The role of proprioception
Tim Hewett, PhD, professor and director of research at the Ohio State University Sports, Health, and Performance Institute and director of the Sports Medicine Biodynamics Center at Cincinnati Children’s Hospital, believes that another factor, not often discussed by clinicians, may be contributing to the incidence of osteoarthritis in patients who’ve had ACL reconstructions.
“Once you rupture the ACL, those mechanoreceptors are disrupted, and then in surgery the sites of the original footprints are drilled out and you put in another piece of tissue that’s not a ligament,” Hewett said. “It’s highly likely that that nervous tissue, which is the sensor of the center of the hinge of the joint, doesn’t come back. It’s possible that you get increased motion and friction because you don’t have a good sense of that joint.”
Osteoarthritis patients typically have impaired proprioception, but not everyone with proprioceptive defects will develop OA, nor is proprioceptive impairment reliably linked directly with osteoarthritis-related pain levels.12,13
Hewett’s team is conducting a meta-analysis of the literature, and though they have not yet published results, he said existing studies make it clear that there’s a loss of proprioception and kinesthesia in the joint after ACL injury. Several investigations are referenced in an earlier paper of his, and even though that paper makes clear that the evidence can be contradictory, Hewett believes that proprioception is never fully restored.14
“Even if there was neural integration into the graft, it’s unlikely that those nerves or mechanoreceptors would be tensioned properly to sense and control the joint,” he said. “People who rupture their ACLs are playing again at six to 12 months, but we know that they still don’t sense that joint well, even at 24 months. It’s a big problem that people are ignoring.”
To Hewett, the link between ACL injury and later osteoarthritis is likely three-pronged.
“There’s the original mechanical insult and increased load,” he said. “There’s the biological cascade that those problems incite. Then there’s a lack of proprioception and kinesthesia in that joint. I think these factors lead to a vicious cycle of degradation of the cartilage over relatively short times.”
Jonathan Chang agreed, but with a caveat.
“The problem will be in proving the link between impaired proprioception and later osteoarthritis,” he said. “Measuring proprioception is difficult, but if the link can be proven, then clinicians will likely need to alter their recommendations to patients in terms of activity guidelines and the risk of OA after ACL reconstructions.”
HSS weighs in
This February, researchers at the Hospital for Special Surgery (HSS) in New York City published a paper describing their use of advanced MRI to delineate the chondral injuries associated with ACL rupture (cases with meniscal involvement were excluded).15 They found that all 40 patients sustained chondral damage at initial injury and that the damage progressed over time. Strikingly, at long-term follow up (seven to 11 years), nonsurgical patients were six times more likely to have cartilage degeneration over the medial tibial plateau and patella than patients who had early ACL reconstruction.
“The concept used to be that if you had a chondral injury, it would just remodel and wouldn’t change things,” said lead author Hollis Potter, MD, chief of the Division of Magnetic Resonance Imaging and director of research in HSS’s Department of Radiology and Imaging. “But we know that there are inflammatory cytokines upregulated in the setting of chondral injuries, some of which cause articular cartilage catabolism. Our results show a deleterious effect on surrounding cartilage that was not initially involved in the chondral fracture at the site of pivot shift, likely as a result of homeostasis imbalance.”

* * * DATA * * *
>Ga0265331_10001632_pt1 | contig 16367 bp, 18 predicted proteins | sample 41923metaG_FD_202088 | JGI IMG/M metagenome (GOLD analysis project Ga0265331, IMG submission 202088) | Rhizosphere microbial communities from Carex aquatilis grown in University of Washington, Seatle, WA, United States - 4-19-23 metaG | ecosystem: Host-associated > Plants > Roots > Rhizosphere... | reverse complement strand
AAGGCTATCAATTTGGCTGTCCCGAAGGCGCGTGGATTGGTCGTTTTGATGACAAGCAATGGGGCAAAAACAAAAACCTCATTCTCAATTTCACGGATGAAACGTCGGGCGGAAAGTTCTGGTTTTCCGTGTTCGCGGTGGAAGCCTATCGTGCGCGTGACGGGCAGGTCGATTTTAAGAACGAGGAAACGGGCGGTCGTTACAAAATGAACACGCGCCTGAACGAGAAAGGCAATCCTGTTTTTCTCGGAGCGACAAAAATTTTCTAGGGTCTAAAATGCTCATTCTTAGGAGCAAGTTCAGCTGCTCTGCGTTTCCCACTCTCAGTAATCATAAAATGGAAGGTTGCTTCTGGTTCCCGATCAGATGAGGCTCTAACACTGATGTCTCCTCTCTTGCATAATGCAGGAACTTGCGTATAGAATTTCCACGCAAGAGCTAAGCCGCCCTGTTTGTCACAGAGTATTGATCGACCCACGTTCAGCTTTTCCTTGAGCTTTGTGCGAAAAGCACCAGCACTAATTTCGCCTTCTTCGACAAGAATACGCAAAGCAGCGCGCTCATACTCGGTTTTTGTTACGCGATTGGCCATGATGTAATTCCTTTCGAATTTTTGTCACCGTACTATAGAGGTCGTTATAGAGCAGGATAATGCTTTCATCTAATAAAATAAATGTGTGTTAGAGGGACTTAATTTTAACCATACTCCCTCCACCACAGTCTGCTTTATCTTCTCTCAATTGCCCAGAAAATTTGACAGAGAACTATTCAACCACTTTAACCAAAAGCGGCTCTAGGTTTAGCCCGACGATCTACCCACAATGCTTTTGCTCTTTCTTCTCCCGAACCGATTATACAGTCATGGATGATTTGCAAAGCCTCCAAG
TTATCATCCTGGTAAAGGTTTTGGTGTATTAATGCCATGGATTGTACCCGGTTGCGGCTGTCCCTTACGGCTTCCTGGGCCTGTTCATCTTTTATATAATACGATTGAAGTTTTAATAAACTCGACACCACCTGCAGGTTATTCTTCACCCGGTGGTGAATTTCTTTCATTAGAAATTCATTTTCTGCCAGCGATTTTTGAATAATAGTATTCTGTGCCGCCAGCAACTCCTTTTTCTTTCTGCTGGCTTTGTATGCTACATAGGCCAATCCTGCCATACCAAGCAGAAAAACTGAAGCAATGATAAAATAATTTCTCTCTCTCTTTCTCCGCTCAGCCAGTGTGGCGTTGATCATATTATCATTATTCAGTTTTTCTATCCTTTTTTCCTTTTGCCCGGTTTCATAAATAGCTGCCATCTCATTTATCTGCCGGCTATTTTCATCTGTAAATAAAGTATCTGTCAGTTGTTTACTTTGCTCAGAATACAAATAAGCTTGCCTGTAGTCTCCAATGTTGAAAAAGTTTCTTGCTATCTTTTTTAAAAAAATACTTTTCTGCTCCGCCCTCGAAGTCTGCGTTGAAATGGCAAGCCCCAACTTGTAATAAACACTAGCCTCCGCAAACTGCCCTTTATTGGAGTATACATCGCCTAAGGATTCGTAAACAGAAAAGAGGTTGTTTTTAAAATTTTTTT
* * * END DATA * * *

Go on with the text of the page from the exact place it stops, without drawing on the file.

When Potter presented her preliminary data at orthopedic meetings, she was surprised by the contentious atmosphere.
“I’ve heard orthopedic surgeons literally yelling at each other about types of grafts and whatnot; I mean, sometimes there’s really blood on the floor about these issues,” she said, laughing. “But at the end of the day, they want to be able to tell their patients that an ACL reconstruction will slow the rate of osteoarthritis, and until now there were no solid data to support that statement. Our study did show that ACL reconstruction was chondroprotective.”
The advanced MRI technology allowed Potter and her colleagues to directly measure cartilage thickness, rather than the cruder joint-space measures provided by x-ray.
“[With x-ray] you’re looking at bone, not cartilage or synovium, so there are a lot of things you’re not evaluating,” she said.
The advanced technology, specifically quantitative T2 mapping, also allowed the researchers to assess cartilage degeneration. T1-weighted MRI pulse sequences provide data about proteoglycan, whereas T2-weighted pulse sequences reflects collagen integrity, and T2 mapping describes patterns of signal intensity within cartilage that can identify areas of degeneration. Both T1 and T2 measures are important for an accurate assessment of articular homeostasis.
“Proteoglycans afford you compressive strength, and collagen orientation affords you resistance to tensile forces,” Potter said. “You really need both to maintain your knee joint.”
Potter acknowledged that the cascade of injuries that lead from ACL tear to osteoarthritis is complex. Deeper knowledge should yield better patient outcomes, however—beginning with her new compelling evidence that ACL reconstruction likely reduces OA risk.
“So many factors affect the progression of osteoarthritis—whether the meniscus or another ligament was injured, the muscle forces and proprioception affecting the knee, how well an individual compensates for the catabolic enzymes released at the time of injury,” she said. “But this is clinically relevant, and it begs a multicenter trial using similar imaging methodology and outcome instruments. We could stratify that across types of ACL reconstruction, look at different cohorts five, seven, ten years out. Look at the rate of proteoglycan, look at changes in collagen orientation, look at changes in the subchondral bone, see which patients have synovitis—all these things that modulate the progression of osteoarthritis.”
She hopes researchers will collaborate to produce such a study and help determine which procedures produce the best outcomes.
“When we look at all that,” she said, “we’ll have the answer.”
Cary Groner is a freelance writer based in the San Francisco Bay Area.